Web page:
The First Amendment protects Americans’ freedom of speech and assembly. Unfortunately, at various times in US history, our law enforcement and intelligence agencies have disregarded these protections, targeting people or groups based on political viewpoint, religious affiliation, or participation in lawful protests. The advent of the internet as the new “town square,” has opened a new front in the battle to protect free speech and assembly, and new technologies make it easier for the government to track our communications and movements both on and offline, inhibiting our willingness to dissent.
Undercover agents have infiltrated law-abiding activist groups, police have beaten and tear-gassed protesters at peaceful protests, and people are considered suspect merely because of their real or perceived Islamic faith. On the internet, police and intelligence agencies monitor social media and speech that should be protected by the First Amendment is considered evidence of “material support for terrorism.”
Dissent is being criminalized by DHS Terror Threat Assessments that name environmentalists, practicing Muslims or people with Ron Paul bumper stickers as potential terrorists, by legislation that conflates activism with terrorism (as in the Animal Enterprise Terrorism Act), and by over-policing at protests and restrictive “free speech zones.”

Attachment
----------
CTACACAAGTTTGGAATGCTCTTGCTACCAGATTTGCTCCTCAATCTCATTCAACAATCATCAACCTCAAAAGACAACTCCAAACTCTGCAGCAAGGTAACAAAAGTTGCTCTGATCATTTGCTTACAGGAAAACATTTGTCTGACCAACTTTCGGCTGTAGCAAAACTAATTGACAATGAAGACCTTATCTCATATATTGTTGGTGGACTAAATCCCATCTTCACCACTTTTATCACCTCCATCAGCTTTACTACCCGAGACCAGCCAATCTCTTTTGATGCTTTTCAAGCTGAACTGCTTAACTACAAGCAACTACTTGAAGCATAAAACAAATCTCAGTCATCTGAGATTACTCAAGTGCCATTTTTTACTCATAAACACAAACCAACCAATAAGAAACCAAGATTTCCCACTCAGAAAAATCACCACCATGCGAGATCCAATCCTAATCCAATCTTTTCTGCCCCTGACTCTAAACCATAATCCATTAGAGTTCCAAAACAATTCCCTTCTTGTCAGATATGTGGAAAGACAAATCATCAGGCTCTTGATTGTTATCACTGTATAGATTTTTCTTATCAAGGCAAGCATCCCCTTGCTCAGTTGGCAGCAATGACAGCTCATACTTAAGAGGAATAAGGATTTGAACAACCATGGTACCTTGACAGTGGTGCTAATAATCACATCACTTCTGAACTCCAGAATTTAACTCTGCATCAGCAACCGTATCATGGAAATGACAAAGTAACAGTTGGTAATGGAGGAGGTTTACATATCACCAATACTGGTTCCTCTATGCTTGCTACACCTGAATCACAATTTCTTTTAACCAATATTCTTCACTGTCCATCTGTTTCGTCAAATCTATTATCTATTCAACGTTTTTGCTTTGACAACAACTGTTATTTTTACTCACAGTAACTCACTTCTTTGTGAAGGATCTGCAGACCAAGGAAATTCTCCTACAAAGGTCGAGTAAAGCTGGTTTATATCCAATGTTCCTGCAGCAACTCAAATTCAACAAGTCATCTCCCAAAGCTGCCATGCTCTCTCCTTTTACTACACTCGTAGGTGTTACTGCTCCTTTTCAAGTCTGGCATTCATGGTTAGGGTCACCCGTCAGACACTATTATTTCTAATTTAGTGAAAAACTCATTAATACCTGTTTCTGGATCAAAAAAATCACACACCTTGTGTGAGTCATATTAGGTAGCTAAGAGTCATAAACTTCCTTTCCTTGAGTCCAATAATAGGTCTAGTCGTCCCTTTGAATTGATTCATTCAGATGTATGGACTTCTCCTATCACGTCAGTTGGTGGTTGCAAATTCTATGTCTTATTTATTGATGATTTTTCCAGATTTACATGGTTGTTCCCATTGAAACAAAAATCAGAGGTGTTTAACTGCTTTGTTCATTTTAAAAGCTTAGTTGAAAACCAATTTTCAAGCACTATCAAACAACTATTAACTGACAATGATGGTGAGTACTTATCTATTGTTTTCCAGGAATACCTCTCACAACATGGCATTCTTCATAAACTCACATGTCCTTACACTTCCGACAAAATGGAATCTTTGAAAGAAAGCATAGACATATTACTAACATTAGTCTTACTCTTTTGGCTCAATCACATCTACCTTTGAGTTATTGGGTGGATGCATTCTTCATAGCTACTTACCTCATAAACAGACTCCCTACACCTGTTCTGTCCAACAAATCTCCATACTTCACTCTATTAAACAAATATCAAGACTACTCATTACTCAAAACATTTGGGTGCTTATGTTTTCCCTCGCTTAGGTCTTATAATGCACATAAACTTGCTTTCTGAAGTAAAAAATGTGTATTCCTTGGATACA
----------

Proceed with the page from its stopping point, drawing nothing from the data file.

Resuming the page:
Tear gas is among the least of the problems facing those who care about the murder and destruction of war. But it is a major element in the militarization of local policing. In fact, it is widely deemed illegal in war, but legal in non-war.
Billie Holiday’s Strange Fruit Is Both A Testament to the Power of Dissent And An Illustration of Government Hostility to Black Political Power
July 17 marks the 59th anniversary of Billie Holiday’s death. We recall Holiday’s “Strange Fruit”, a musical protest against this country’s white supremacist violence. “Strange Fruit” is a testament to the power of music as an impetus for social change. The government’s reaction is also a story about the repression of dissent. It is for both of these reasons why we at Defending Rights & Dissent continue to defend the right to dissent.
The US Attorney’s Office (USAO) have announced they are moving to dismiss without prejudice all charges against the remaining 38 protesters arrested during Donald Trump’s Inauguration.
Both major parties are supporting legislation that breathes life into the misguided belief that police are under attack, and that protesters or criticism of aggressive policing put police officers’ lives in danger.
The prosecution of Stand Rock protesters serve as another method to chill or repress public dissent.